I’m a prideful man.
Seriously. I’m a leading expert in the field.
I am not trying to be pretentious. I want to be honest and transparent. I’ve experienced the problems that come with pride firsthand. I have far too often allowed the sin of pride to hold sway in my life, and never been the better for it. The concern for “self” has served only to frustrate me and, too often, ripped joy from my life.
Make no mistake, pride is perilous. The prideful person contends with God himself. That’s a battle you don’t want to wage and cannot win.
Fight the Good Fight
We have all heard about the dangers of pride. We know arrogance, self-centeredness, and self-exaltation are unbecoming of a Christian. If you haven’t heard it explicitly, you know it intuitively: we must steer clear of pride. Yet, for some reason, people like me far too often struggle with pride and arrogance.
We have been warned, yet we run headlong into danger. And all of us are in danger here.
Pride is tucked away in every single human heart. The need to prepare for an all-out war against pride is urgent. I simply want to help you fight the good fight.
Pride Runs in Our Blood
Charles Bridges said pride “contends for supremacy.” C. J. Mahaney writes, “Pride is when sinful human beings aspire to the status and position of God and refuse to acknowledge their dependence upon Him.” And since “pride runs in our blood,” it is something that we all struggle with at some point and to varying degrees.
When we talk about the danger of pride, we’re talking about the danger of the desire in all of us to exalt ourselves to the place of God and prove to the world that we’re independent. When I look independent, big, powerful, and capable, I give the world reason to praise me. And when that happens, I get the joy that accompanies their praise.
That last sentence takes us deeper into the problem of pride. For the famous enlightenment philosopher Blaise Pascal, it was fundamental that “all men seek happiness. . . . This is the motive of every action of every man, even of those who hang themselves.”
This is the principal promise of pride: “If I can garner the praise and adoration of those around me, I will be happy.”
Or so we think.
Fight Pride with Pleasure
John Owen once warned, “be killing sin or it will be killing you.” That’s what pride will do. It’ll end up killing you and sending you to hell. Indeed, “pride goes before destruction” (Proverbs 16:18). And make no mistake, destruction will come because the Lord “abundantly repays the one who acts in pride” (Psalm 31:23).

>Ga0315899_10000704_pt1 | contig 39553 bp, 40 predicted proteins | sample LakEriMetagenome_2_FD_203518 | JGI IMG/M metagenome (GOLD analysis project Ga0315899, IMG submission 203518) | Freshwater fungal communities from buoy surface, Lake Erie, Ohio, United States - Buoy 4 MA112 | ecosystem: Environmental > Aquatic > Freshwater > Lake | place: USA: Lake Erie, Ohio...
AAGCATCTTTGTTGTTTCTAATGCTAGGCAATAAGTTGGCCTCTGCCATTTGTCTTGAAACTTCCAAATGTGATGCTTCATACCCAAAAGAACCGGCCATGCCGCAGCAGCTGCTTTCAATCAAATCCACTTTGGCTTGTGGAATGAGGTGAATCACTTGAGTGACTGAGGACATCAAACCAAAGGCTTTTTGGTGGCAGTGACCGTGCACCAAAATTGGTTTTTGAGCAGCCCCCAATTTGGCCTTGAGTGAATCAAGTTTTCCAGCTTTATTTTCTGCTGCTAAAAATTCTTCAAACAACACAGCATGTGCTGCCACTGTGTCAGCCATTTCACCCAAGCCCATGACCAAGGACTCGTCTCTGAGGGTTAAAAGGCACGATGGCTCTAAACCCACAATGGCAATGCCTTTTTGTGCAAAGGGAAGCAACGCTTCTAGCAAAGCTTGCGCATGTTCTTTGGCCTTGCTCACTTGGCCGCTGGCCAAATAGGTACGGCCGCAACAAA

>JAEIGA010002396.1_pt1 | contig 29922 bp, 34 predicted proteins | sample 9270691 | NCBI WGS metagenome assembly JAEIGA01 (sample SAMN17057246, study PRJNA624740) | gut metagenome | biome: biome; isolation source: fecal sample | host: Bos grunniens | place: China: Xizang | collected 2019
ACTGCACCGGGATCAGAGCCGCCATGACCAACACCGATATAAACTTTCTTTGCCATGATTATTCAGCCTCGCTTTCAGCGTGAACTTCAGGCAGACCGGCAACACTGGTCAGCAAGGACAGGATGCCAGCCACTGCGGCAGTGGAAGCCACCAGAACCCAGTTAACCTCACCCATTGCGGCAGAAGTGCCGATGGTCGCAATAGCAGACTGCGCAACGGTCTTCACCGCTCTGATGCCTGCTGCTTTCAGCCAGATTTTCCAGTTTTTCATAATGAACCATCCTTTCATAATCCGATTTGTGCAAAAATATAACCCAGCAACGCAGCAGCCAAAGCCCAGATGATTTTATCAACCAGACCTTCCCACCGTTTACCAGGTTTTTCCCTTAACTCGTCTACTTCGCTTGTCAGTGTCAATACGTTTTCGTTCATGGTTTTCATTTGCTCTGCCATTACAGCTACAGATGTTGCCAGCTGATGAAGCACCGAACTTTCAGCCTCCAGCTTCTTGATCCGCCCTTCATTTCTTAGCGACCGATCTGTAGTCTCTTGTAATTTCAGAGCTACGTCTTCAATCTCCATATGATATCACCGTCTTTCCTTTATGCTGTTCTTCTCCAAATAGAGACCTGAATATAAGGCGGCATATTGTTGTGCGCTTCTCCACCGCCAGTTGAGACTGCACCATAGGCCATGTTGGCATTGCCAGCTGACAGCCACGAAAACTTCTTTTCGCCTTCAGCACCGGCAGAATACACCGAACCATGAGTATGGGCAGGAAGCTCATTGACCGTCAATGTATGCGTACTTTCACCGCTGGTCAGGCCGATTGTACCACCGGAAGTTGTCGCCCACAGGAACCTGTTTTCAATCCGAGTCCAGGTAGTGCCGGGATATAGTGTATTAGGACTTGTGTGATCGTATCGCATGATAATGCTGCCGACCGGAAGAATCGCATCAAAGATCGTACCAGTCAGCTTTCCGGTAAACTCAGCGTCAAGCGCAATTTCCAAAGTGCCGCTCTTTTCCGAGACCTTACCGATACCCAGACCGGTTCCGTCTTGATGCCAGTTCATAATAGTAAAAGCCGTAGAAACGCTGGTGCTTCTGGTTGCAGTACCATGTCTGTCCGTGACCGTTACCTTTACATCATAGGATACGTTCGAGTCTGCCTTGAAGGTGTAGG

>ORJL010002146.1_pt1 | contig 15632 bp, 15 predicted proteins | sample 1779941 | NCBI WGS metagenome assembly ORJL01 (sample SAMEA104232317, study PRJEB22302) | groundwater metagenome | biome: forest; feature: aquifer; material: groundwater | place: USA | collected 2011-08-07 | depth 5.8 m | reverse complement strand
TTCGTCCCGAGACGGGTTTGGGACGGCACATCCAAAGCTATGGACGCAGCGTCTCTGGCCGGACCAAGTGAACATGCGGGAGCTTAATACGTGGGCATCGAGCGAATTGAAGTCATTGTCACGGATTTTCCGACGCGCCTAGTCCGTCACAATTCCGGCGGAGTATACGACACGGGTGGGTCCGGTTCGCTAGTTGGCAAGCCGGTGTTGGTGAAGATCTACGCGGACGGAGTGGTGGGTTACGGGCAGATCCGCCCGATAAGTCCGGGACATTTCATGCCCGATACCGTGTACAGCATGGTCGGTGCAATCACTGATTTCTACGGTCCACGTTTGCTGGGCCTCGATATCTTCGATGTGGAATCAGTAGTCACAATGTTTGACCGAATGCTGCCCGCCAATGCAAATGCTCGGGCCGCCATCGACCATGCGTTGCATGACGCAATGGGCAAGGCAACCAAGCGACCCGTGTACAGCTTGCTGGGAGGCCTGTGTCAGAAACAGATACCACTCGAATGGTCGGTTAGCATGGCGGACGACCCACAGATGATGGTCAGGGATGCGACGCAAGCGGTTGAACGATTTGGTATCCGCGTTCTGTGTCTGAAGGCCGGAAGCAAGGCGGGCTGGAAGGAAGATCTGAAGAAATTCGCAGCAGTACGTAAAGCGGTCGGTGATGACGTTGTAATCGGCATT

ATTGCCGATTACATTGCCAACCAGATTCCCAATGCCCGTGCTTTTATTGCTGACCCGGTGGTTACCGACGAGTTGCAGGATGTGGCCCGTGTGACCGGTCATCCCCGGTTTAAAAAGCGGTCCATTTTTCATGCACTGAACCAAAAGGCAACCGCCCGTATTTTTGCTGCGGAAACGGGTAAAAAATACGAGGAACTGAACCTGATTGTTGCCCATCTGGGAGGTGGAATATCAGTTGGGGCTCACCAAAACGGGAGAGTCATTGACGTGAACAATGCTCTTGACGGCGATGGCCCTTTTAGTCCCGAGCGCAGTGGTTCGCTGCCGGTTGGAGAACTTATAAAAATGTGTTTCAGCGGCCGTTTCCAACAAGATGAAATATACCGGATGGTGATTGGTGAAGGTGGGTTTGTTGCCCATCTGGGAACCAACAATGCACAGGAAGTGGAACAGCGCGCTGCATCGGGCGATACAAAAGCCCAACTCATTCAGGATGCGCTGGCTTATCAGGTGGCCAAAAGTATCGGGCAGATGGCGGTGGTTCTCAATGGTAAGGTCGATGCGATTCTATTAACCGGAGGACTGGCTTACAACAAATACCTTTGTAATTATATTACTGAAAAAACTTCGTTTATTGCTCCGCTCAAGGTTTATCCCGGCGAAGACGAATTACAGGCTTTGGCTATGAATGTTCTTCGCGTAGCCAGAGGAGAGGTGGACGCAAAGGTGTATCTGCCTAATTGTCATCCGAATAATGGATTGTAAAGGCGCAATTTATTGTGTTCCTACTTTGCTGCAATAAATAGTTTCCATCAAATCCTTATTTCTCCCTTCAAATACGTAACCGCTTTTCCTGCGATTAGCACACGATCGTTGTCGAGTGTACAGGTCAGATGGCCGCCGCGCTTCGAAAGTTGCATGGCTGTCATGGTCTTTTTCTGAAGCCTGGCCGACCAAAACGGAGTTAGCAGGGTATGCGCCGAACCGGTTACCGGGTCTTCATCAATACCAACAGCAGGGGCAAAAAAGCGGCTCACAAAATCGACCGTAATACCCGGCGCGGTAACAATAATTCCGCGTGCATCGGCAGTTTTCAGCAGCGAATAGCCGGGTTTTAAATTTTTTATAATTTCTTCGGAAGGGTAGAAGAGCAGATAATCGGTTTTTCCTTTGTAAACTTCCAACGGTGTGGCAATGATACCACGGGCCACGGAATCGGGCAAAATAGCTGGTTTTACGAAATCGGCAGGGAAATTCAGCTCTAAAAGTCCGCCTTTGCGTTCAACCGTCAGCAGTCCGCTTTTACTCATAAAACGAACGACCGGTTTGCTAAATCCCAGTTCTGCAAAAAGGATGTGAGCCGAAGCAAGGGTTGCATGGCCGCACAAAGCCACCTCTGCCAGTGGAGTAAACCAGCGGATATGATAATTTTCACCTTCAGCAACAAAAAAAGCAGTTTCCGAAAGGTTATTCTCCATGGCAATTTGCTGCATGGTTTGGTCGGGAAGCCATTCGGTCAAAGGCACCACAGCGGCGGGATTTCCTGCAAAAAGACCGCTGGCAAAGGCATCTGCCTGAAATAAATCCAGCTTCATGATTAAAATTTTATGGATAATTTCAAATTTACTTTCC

If we want to avoid the sure destruction that God renders to the prideful, we need to fight against it. But how do we lean away from pride and toward humility? There are a number of strategies for the fight, but let me focus on just one: consider fighting pride with pleasure. Let me explain.
The Wrecking Ball for Pride
First, our understanding of the gospel crushes our reasons for pride. The gospel of grace meets the god of Self and reminds us of our wickedness. The god of Self doesn’t look so god-like in the light of the news of a crucified Savior. In other words, when we come to see that “all have sinned and fall short of the glory of God” (Romans 3:23), our pride appears incredibly silly.
The gospel brings the god of Self down to the ground. God loved us so much that he sent his only Son to live and die and rise again in order to reconcile us to our heavenly Father (John 3:16; Romans 5:10; 2 Corinthians 5:18; Ephesians 2:16; Colossians 1:22). This is the only way we could be saved — this work of Jesus on our behalf was necessary (Acts 17:3).
The gospel reminds us that it took the Son of God dying in our place in order to save us from sin, death, and hell. The god of self is a weak god, unable to save even itself from destruction. It’s difficult to be prideful when the gospel tells us that we are sinful and wicked, even from birth (Psalm 51:5). Pride is insanity for those who know that they are unable to save themselves and must be helped by another.
In other words, the gospel of grace crushes the god of Self by showing how truly un-godlike we are and setting us free to praise the God of our salvation. But this in itself is not good news — a view of ourselves that leaves us humble but miserable may be accurate, but it is not compelling. We need to find the happiness we all seek. The gospel delivers.
Emptied of Pride, Filled with Pleasure
My heart used to seek happiness in the praises of men. But God gave me eyes to see that Jesus offers happiness in the presence of God, at whose right hand are pleasures forevermore (Psalm 16:11). Eternal pleasure is found in the ultimate treasure of God my Savior.
Again, pride is about pleasure. For me, it was about finding pleasure in the praises of men. Yet the pleasures of men are refuse in comparison to feeling the pleasure “of knowing Christ Jesus my Lord” (Philippians 3:8). True, full, lasting pleasure is not found in receiving the praises of men, but in giving praise to Jesus, our greatest treasure.
Do you see? We all desire to be happy. We are all joy-seekers. Pride lies to us and says happiness is found in exalting ourselves to the place of God. If I could land in that spot, I’d receive the praises of men and find joy for my soul.
The gospel makes a better promise. Yes, the gospel tells us we’re wicked and not worthy of praise. It brings us low. But then, the gospel lifts us up. The gospel tells us Christ died for us while we were yet sinners in order to reconcile us to God. It lifts us up, not to make us “god,” but to free us to sing the praises of our Lord and our God.
Simply put, giving praise to God, not pridefully seeking and receiving the praises of men, is where lasting pleasure is found.